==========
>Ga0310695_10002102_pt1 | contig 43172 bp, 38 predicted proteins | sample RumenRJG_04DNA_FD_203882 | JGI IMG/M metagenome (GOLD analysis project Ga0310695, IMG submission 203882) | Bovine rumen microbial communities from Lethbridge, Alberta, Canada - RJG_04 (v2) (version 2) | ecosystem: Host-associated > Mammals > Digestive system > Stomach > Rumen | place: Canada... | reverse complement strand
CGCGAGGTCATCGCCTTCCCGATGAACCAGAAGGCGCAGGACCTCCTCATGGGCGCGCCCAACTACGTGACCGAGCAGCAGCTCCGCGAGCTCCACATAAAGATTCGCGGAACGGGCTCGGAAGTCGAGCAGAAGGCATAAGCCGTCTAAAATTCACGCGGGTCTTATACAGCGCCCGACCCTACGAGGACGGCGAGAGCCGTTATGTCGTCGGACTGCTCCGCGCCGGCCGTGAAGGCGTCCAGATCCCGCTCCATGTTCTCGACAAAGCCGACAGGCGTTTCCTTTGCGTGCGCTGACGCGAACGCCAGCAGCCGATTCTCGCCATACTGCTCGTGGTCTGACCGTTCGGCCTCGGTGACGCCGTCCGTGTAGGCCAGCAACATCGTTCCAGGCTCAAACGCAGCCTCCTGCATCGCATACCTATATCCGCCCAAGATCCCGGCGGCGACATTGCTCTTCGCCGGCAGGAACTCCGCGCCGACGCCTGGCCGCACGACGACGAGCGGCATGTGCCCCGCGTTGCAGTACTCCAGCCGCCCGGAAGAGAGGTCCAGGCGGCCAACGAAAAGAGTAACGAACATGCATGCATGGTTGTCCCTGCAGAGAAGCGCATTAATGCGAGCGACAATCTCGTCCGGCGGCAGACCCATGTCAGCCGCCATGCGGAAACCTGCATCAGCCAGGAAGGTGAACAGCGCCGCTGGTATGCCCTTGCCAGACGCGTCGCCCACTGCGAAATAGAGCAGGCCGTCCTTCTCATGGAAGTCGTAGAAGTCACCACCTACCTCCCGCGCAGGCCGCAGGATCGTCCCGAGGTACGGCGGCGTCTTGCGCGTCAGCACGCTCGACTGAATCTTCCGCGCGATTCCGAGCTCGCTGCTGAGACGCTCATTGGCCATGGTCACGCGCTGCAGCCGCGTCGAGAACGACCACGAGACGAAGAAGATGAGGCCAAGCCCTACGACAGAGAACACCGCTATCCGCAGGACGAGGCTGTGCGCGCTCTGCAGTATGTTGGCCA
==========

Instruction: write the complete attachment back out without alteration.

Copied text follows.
>Ga0310695_10002102_pt1 | contig 43172 bp, 38 predicted proteins | sample RumenRJG_04DNA_FD_203882 | JGI IMG/M metagenome (GOLD analysis project Ga0310695, IMG submission 203882) | Bovine rumen microbial communities from Lethbridge, Alberta, Canada - RJG_04 (v2) (version 2) | ecosystem: Host-associated > Mammals > Digestive system > Stomach > Rumen | place: Canada... | reverse complement strand
CGCGAGGTCATCGCCTTCCCGATGAACCAGAAGGCGCAGGACCTCCTCATGGGCGCGCCCAACTACGTGACCGAGCAGCAGCTCCGCGAGCTCCACATAAAGATTCGCGGAACGGGCTCGGAAGTCGAGCAGAAGGCATAAGCCGTCTAAAATTCACGCGGGTCTTATACAGCGCCCGACCCTACGAGGACGGCGAGAGCCGTTATGTCGTCGGACTGCTCCGCGCCGGCCGTGAAGGCGTCCAGATCCCGCTCCATGTTCTCGACAAAGCCGACAGGCGTTTCCTTTGCGTGCGCTGACGCGAACGCCAGCAGCCGATTCTCGCCATACTGCTCGTGGTCTGACCGTTCGGCCTCGGTGACGCCGTCCGTGTAGGCCAGCAACATCGTTCCAGGCTCAAACGCAGCCTCCTGCATCGCATACCTATATCCGCCCAAGATCCCGGCGGCGACATTGCTCTTCGCCGGCAGGAACTCCGCGCCGACGCCTGGCCGCACGACGACGAGCGGCATGTGCCCCGCGTTGCAGTACTCCAGCCGCCCGGAAGAGAGGTCCAGGCGGCCAACGAAAAGAGTAACGAACATGCATGCATGGTTGTCCCTGCAGAGAAGCGCATTAATGCGAGCGACAATCTCGTCCGGCGGCAGACCCATGTCAGCCGCCATGCGGAAACCTGCATCAGCCAGGAAGGTGAACAGCGCCGCTGGTATGCCCTTGCCAGACGCGTCGCCCACTGCGAAATAGAGCAGGCCGTCCTTCTCATGGAAGTCGTAGAAGTCACCACCTACCTCCCGCGCAGGCCGCAGGATCGTCCCGAGGTACGGCGGCGTCTTGCGCGTCAGCACGCTCGACTGAATCTTCCGCGCGATTCCGAGCTCGCTGCTGAGACGCTCATTGGCCATGGTCACGCGCTGCAGCCGCGTCGAGAACGACCACGAGACGAAGAAGATGAGGCCAAGCCCTACGACAGAGAACACCGCTATCCGCAGGACGAGGCTGTGCGCGCTCTGCAGTATGTTGGCCA